And then, on top of this drama, we have the fantasy elements of the story. The very existence of this unlikely island is a mystery in itself, and we’re led to believe that there is some magic or other at play. The island is populated by strange rock creatures, seemingly innocent at first but gradually becoming more and more threatening and somehow tied to Birdy’s role in the tale.
Grady Klein rather sucker punches you with Lost Colony. You open the pages expecting something interestingly strange yet gentle and are instead plunged headlong into a bizarre world of magical creatures, human emotions at their most base and ugly and complex adult situations such as adultery and racism. It’s a fairy tale in setting, but a complex social tale in execution.
The Lost Colony doesn’t seem fixed in a timeperiod, but the place is definitely some version of America and the cultural cues; pioneer mentality, escaped and fugitive slaves place it sometime circa the mid to late 19th Century if I’m not mistaken. And within the pages, Klein is certainly willing to address the darkness of the times, with no character coming out of the book unblemished. Even our youthful, innocent Birdy shows herself to be a rather petty, mean spirited and nasty child in her dealings with her only real friend, the ex-slave child Louis.
(Birdy may seem our fairy-tale heroine, but she’s as complicated and as human as the rest of the cast. Above; panels from Lost Colony Book 3 by Grady Klein. Published First Second.)
The artwork is a simple yet effective thing. A very thick line and hard colour fill for his characters sits atop some gorgeous full colour backgrounds. And as you might expect from this story of a fairy-tale island, the colours are wonderful with lush greens everywhere. And then there’s Klein’s use of pink. It’s everywhere in the book. Whether it’s a stylistic touch denoting a dream or past memory, or the obnoxious, perfumed smell of the equally overbearing minister competing for Birdy’s mother’s affections or even the effect the strange rock creatures seem to have on certain inhabitants, there’s pink all over. It’s jarring, having this vivid, dreamlike pink cut across these beautiful candy coloured pages, but it certainly allows Klein to put his point across.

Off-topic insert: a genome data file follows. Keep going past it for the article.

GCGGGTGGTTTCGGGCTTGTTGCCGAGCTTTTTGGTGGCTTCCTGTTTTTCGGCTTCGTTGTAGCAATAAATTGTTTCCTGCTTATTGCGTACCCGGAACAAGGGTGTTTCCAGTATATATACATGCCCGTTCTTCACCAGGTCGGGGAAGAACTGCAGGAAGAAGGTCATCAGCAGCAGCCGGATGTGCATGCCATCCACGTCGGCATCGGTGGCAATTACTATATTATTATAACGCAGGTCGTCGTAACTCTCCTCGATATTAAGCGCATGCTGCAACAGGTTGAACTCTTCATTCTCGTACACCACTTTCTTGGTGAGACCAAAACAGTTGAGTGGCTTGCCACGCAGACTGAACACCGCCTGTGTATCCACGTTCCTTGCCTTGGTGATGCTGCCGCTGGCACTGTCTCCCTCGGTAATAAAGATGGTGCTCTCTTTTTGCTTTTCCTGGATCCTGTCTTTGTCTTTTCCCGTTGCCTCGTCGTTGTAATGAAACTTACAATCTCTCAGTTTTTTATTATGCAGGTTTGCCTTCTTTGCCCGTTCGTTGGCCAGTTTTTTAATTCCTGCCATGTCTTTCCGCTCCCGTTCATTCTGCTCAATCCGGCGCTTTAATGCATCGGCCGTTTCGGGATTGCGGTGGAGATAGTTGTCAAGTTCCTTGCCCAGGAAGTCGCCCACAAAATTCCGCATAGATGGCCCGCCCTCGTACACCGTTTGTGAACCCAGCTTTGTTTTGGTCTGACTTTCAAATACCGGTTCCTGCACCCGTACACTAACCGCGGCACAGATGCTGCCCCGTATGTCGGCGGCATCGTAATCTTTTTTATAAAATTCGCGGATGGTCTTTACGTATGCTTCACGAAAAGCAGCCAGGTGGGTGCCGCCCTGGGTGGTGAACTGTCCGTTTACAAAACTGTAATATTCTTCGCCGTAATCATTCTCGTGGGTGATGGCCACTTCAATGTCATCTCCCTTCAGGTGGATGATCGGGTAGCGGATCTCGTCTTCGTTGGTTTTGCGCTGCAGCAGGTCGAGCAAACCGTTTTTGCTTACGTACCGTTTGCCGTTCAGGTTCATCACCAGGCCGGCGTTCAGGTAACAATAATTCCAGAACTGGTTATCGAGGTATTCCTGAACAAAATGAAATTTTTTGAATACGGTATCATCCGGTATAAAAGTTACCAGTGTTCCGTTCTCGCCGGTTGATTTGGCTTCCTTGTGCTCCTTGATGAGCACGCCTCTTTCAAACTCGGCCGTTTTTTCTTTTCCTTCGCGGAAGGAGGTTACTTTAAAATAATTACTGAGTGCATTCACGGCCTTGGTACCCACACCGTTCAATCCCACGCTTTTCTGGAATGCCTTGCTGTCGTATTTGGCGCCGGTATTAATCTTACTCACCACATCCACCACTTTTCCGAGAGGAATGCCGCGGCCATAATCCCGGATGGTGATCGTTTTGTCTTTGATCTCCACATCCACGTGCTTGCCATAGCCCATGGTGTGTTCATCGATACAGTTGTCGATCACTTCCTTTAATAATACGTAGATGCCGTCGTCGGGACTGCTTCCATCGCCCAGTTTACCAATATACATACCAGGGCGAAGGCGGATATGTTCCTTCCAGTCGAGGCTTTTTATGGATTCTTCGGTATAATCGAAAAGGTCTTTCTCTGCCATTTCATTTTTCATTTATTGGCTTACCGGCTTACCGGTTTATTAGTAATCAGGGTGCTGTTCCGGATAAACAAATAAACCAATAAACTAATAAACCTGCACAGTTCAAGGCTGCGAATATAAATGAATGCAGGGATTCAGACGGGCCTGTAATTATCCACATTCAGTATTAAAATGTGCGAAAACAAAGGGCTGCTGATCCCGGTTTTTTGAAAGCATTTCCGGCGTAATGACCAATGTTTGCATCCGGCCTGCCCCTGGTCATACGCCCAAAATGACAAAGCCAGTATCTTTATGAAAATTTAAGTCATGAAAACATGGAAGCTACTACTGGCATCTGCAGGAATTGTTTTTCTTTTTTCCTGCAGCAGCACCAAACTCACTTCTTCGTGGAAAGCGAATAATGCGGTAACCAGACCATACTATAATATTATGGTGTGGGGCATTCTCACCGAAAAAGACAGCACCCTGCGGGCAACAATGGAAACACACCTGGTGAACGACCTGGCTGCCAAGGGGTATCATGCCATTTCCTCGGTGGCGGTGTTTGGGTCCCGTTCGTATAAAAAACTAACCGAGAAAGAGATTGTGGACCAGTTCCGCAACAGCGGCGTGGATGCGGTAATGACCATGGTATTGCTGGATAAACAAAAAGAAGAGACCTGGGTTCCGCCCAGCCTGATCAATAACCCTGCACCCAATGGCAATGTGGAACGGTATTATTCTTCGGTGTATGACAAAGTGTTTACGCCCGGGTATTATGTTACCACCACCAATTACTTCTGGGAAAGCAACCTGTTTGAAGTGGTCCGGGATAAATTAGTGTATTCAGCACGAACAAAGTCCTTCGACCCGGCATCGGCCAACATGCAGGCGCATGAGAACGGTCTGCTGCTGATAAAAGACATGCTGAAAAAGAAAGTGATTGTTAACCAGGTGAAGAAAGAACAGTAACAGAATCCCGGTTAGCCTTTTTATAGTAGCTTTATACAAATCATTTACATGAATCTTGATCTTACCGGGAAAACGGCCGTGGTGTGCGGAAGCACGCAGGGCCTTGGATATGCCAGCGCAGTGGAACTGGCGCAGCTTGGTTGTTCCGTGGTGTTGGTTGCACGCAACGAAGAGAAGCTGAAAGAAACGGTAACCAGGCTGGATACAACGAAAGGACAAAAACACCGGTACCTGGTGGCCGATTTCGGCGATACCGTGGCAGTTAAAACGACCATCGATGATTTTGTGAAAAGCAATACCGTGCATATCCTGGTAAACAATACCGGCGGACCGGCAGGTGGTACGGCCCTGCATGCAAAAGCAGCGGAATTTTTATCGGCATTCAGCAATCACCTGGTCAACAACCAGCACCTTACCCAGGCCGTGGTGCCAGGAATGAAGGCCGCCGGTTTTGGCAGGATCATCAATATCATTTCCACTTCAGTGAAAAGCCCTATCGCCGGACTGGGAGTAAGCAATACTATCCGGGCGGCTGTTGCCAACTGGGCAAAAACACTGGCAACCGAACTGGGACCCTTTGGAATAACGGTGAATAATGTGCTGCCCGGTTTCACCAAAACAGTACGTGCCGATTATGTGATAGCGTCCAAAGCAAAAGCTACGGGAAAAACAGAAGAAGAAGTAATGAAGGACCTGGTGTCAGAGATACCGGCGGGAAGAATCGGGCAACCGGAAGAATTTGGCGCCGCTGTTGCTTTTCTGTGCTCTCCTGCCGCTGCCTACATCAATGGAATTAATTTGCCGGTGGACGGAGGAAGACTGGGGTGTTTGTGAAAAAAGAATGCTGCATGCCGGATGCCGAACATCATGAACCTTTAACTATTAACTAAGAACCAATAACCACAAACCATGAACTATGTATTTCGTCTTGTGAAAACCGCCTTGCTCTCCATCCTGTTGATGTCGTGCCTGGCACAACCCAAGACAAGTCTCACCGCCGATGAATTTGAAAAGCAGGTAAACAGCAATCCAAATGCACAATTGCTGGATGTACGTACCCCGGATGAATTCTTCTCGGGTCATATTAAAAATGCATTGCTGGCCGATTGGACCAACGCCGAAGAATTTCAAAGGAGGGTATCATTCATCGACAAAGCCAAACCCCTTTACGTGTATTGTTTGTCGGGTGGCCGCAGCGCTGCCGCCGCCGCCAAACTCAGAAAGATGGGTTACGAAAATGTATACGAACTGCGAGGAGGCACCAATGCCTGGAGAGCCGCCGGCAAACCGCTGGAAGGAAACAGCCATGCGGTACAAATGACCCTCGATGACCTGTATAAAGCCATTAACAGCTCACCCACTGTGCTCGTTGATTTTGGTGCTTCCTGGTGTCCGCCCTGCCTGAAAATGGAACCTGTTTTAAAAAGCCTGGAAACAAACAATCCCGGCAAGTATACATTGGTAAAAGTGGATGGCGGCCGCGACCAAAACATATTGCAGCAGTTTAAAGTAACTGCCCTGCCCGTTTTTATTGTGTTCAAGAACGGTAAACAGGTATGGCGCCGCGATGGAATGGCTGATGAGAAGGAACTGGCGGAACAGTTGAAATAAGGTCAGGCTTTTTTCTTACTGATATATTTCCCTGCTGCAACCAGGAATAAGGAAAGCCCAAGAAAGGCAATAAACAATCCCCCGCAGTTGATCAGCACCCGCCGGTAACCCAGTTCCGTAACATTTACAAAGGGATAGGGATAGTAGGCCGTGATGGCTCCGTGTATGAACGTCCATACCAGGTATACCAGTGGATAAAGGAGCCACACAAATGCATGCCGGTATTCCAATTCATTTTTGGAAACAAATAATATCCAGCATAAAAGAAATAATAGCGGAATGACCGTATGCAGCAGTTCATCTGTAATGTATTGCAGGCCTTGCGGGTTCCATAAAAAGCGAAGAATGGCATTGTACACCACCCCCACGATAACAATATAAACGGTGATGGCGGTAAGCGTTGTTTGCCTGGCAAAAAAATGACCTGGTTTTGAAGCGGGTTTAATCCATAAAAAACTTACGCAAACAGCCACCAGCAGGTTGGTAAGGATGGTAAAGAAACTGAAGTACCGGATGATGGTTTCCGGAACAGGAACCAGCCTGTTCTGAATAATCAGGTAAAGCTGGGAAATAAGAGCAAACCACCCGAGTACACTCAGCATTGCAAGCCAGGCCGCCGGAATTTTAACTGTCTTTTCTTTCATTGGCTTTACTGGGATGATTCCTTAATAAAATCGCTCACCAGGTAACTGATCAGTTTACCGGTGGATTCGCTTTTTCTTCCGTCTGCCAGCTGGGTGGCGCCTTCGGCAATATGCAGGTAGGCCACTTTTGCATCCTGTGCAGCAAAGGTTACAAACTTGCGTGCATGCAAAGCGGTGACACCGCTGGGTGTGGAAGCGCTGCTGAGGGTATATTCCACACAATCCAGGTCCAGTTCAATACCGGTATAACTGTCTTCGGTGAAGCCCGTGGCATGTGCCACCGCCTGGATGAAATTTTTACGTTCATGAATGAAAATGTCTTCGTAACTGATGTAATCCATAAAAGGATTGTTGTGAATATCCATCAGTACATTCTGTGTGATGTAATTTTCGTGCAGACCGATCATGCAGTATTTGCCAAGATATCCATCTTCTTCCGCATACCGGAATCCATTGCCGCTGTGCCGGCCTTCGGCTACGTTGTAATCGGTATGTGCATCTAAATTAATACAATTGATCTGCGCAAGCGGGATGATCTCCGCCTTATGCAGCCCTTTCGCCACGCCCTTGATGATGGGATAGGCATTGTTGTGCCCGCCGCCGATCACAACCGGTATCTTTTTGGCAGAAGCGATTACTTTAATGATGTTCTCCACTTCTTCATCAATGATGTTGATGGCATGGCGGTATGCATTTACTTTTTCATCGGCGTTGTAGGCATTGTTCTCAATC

(Beautiful art from Lost Colony Book 3 by Grady Klein, including those pink flashbacks.)
And jarring probably works to describe Lost Colony as a book as well. The effect of reading it is jarring. There’s uncertainty on every page as Birdy and the inhabitants continually find themselves forced to re-evaluate everything they thought they knew. All of which leads me to the conclusion that perhaps this volume isn’t the best to be starting with then. Even after finishing it and re-reading it, I still couldn’t really tell you whether I liked it or not. I certainly felt intrigued enough to get the other volumes. Klein is obviously working hard to develop an interesting and complex set of characters, motivations and events. I’ll definitely be picking up the other two volumes as soon as I can, and will be getting volume 4 when it gets a release. Then maybe I’ll be able to work out whether it’s really as good as I think it might be.
Richard Bruton hasn’t set up home on a lost island but he has enjoyed the music of Island Records over the years.